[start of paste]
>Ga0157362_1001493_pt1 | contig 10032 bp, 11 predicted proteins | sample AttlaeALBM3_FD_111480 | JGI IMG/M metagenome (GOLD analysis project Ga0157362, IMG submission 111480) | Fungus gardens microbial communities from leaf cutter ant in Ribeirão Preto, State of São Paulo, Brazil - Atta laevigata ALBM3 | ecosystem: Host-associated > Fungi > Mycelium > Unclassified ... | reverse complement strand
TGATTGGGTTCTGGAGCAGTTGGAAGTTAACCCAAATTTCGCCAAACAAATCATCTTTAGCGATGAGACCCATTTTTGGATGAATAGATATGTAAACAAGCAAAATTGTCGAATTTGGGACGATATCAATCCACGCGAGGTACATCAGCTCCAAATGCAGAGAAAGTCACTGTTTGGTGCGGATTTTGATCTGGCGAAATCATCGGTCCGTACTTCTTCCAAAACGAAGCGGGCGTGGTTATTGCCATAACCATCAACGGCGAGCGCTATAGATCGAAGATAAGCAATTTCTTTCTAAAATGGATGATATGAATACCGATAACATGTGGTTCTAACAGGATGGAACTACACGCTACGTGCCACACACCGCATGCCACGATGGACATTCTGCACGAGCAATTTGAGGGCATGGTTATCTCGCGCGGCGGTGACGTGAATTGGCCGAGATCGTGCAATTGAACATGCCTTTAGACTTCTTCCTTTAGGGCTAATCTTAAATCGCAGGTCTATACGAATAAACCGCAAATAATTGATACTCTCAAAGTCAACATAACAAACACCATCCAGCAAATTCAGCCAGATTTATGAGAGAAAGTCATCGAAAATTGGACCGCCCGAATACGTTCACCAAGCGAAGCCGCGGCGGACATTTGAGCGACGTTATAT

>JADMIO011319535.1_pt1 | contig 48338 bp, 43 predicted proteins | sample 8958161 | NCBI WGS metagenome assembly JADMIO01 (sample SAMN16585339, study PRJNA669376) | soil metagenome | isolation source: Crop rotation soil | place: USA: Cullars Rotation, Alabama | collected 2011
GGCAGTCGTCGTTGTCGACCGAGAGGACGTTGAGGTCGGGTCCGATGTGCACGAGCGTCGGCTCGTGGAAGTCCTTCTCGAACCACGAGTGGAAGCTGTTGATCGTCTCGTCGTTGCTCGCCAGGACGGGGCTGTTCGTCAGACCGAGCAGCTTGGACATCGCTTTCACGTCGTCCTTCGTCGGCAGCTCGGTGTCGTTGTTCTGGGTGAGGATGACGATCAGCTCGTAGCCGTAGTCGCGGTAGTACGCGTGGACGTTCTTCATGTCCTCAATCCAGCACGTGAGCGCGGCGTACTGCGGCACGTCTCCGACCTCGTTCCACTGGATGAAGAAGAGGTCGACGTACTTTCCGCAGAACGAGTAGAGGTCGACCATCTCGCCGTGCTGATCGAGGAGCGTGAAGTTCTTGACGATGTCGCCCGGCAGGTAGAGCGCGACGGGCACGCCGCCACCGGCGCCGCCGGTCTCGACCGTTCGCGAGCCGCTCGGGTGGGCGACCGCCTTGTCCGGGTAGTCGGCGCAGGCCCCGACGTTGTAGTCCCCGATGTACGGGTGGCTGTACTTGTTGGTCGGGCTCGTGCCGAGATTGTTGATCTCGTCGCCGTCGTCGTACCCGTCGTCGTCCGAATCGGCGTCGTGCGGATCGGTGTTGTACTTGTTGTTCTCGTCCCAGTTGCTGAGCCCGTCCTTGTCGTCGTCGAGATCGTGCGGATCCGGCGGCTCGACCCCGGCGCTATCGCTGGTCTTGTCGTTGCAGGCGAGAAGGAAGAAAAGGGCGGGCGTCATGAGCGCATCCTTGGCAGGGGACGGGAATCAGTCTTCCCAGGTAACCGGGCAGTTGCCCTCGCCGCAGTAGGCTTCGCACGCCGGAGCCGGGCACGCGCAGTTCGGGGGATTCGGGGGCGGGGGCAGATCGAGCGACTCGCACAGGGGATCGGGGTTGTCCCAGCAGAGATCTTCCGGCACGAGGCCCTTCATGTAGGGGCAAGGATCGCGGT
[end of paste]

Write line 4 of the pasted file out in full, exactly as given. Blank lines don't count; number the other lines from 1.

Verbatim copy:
GGCAGTCGTCGTTGTCGACCGAGAGGACGTTGAGGTCGGGTCCGATGTGCACGAGCGTCGGCTCGTGGAAGTCCTTCTCGAACCACGAGTGGAAGCTGTTGATCGTCTCGTCGTTGCTCGCCAGGACGGGGCTGTTCGTCAGACCGAGCAGCTTGGACATCGCTTTCACGTCGTCCTTCGTCGGCAGCTCGGTGTCGTTGTTCTGGGTGAGGATGACGATCAGCTCGTAGCCGTAGTCGCGGTAGTACGCGTGGACGTTCTTCATGTCCTCAATCCAGCACGTGAGCGCGGCGTACTGCGGCACGTCTCCGACCTCGTTCCACTGGATGAAGAAGAGGTCGACGTACTTTCCGCAGAACGAGTAGAGGTCGACCATCTCGCCGTGCTGATCGAGGAGCGTGAAGTTCTTGACGATGTCGCCCGGCAGGTAGAGCGCGACGGGCACGCCGCCACCGGCGCCGCCGGTCTCGACCGTTCGCGAGCCGCTCGGGTGGGCGACCGCCTTGTCCGGGTAGTCGGCGCAGGCCCCGACGTTGTAGTCCCCGATGTACGGGTGGCTGTACTTGTTGGTCGGGCTCGTGCCGAGATTGTTGATCTCGTCGCCGTCGTCGTACCCGTCGTCGTCCGAATCGGCGTCGTGCGGATCGGTGTTGTACTTGTTGTTCTCGTCCCAGTTGCTGAGCCCGTCCTTGTCGTCGTCGAGATCGTGCGGATCCGGCGGCTCGACCCCGGCGCTATCGCTGGTCTTGTCGTTGCAGGCGAGAAGGAAGAAAAGGGCGGGCGTCATGAGCGCATCCTTGGCAGGGGACGGGAATCAGTCTTCCCAGGTAACCGGGCAGTTGCCCTCGCCGCAGTAGGCTTCGCACGCCGGAGCCGGGCACGCGCAGTTCGGGGGATTCGGGGGCGGGGGCAGATCGAGCGACTCGCACAGGGGATCGGGGTTGTCCCAGCAGAGATCTTCCGGCACGAGGCCCTTCATGTAGGGGCAAGGATCGCGGT